The Honourable High Court of Karnataka in the case of Spun Silk Mills vs Parthasarathy and Ors (wherein our Chairman, Mr. B.C Prabhakar, had appeared for the employer) held that the employee’s request to the management to grant advances for hire-purchase of TV sets and agreeing to deductions from his monthly salary as valid, as the same being recovery of advances as per Section 7(2)(f) of the Payment of Wages, Act 1936.
- Section 18 of the proposed Codes on Wages, 2019: As per the said provision  an employer can deduct up to 50% of the wage payable across all its employees upon their failure to return the company assets.
Though an employee on termination of employment is morally and legally bound to return the company assets, an employer must take necessary steps to mitigate any risks in this regard. One of the best ways is to take precautionary measures at the very inception of the employment and see to it that that employee is bound to return the assets before he leaves the organisation. Further, the employer can also educate the stakeholders including employees of the organization, on the measures to prevent and consequences of failing to return company properties. Despite the preventive measures, if an employee fails to return the properties, the company may finally proceed to initiate necessary civil and criminal action against the employee as per the above-stated provisions towards the recovery of its assets or compensation in lieu of the same.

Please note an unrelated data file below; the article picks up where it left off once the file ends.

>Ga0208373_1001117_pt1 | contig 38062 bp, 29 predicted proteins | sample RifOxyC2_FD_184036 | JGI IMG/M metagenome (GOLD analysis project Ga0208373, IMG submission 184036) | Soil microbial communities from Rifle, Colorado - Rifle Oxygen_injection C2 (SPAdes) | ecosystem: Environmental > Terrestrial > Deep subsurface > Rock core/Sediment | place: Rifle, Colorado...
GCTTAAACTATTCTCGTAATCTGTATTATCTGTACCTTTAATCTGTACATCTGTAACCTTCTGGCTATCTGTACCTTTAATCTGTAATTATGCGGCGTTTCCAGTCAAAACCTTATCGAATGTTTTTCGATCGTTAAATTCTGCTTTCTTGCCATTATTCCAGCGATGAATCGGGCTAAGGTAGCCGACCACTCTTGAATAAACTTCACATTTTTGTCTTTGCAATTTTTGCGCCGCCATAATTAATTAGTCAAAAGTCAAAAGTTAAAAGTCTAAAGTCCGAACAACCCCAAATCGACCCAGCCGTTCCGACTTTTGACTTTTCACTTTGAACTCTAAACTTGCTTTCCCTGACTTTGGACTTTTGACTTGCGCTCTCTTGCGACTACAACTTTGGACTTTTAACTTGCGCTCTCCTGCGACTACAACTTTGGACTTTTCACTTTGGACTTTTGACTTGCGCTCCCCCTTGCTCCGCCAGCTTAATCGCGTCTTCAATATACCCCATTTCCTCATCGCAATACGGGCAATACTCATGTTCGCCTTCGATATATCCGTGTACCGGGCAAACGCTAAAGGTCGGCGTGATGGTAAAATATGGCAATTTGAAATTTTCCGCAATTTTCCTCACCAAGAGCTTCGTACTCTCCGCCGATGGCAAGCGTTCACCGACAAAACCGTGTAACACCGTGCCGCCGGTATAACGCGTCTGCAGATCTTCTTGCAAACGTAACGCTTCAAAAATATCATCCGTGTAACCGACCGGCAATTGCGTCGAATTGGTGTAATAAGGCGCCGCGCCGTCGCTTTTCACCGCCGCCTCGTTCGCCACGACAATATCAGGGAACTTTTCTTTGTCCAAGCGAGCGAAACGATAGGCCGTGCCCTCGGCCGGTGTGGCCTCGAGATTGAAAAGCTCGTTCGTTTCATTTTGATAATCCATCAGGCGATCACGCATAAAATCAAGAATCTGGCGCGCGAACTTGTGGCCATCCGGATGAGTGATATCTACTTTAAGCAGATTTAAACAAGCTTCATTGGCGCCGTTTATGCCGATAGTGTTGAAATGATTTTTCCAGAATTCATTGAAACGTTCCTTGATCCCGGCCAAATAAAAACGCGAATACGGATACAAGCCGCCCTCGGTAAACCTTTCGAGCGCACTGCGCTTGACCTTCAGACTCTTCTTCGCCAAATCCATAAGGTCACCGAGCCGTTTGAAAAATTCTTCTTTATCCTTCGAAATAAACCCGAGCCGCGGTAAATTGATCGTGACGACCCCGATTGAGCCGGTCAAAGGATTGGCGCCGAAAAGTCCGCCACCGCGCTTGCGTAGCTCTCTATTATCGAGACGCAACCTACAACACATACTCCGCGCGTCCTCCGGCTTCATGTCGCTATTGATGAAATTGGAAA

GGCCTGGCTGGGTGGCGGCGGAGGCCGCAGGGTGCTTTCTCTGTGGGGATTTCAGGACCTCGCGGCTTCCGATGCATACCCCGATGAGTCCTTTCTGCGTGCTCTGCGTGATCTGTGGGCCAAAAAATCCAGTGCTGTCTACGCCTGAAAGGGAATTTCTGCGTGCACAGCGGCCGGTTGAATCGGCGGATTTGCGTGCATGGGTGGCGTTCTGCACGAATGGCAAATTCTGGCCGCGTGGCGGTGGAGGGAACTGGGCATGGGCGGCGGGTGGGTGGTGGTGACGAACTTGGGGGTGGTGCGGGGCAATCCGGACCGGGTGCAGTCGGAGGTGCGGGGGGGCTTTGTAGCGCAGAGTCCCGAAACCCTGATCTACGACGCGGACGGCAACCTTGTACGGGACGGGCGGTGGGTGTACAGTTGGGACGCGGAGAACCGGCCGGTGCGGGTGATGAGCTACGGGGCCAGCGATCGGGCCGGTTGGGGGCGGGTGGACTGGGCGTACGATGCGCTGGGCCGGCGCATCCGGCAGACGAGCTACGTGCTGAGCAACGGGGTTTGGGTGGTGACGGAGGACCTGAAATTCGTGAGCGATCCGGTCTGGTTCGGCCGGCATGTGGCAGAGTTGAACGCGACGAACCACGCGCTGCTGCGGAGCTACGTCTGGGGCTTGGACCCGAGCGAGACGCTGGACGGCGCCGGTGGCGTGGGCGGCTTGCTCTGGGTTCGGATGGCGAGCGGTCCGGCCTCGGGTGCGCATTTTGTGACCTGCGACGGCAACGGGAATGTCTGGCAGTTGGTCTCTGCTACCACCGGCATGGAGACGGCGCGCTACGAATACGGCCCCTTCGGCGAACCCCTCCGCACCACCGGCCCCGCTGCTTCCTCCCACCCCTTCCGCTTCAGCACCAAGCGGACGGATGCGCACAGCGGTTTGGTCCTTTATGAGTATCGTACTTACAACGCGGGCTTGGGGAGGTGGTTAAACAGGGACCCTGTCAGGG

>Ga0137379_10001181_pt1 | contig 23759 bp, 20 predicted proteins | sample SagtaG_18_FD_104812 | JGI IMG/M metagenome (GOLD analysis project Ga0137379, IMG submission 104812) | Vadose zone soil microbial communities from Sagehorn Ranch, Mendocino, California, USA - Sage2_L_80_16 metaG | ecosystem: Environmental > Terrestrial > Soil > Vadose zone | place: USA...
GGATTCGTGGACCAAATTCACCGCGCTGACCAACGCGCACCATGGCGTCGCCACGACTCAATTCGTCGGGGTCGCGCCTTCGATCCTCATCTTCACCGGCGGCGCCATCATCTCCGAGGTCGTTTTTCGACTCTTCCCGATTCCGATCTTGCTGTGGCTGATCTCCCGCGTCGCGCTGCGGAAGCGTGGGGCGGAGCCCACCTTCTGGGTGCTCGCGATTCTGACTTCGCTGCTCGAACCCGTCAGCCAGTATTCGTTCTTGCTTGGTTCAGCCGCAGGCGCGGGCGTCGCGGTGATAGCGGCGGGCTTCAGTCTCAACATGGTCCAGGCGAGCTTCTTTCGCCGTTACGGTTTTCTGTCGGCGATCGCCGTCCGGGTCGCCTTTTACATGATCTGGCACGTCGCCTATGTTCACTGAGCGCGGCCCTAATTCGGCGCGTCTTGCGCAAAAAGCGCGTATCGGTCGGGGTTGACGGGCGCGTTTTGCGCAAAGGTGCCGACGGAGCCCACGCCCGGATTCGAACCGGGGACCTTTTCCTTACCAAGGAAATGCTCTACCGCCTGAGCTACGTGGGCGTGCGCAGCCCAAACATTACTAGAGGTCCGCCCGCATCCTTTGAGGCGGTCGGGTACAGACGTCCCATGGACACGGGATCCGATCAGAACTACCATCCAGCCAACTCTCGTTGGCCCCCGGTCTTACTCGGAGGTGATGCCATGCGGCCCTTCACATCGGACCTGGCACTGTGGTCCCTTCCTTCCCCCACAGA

-K.G. Devaiah, Advocate & Principal Associate
-Jahnvi Bijlani, Advocate & Junior Associate
 AIR 1980 SC 439
2 thoughts on “Recovery of Company Assets in a Hybrid Working Model”
Nice article, with loads of examples..
Very interesting article which makes the employers to be more careful with WFH system.
When it is termed and referred as an “Asset”, naturally one should also think of its depreciated value due to wear, tear and absolescece of immovables which is commercally recognised to value at a particular period.
This shall required properly assessed and valued by the employer reflected in the record. This also needs periodical inventory and certification by the counting personnel as like any assets of the Company. Obtaining of surety in a appropriate form for the value of the assets provided or refundable deposits etc., from such workers though it may little diffcult to implement by the employer but save him from unnecessary recovery excercise and lengthy precedure.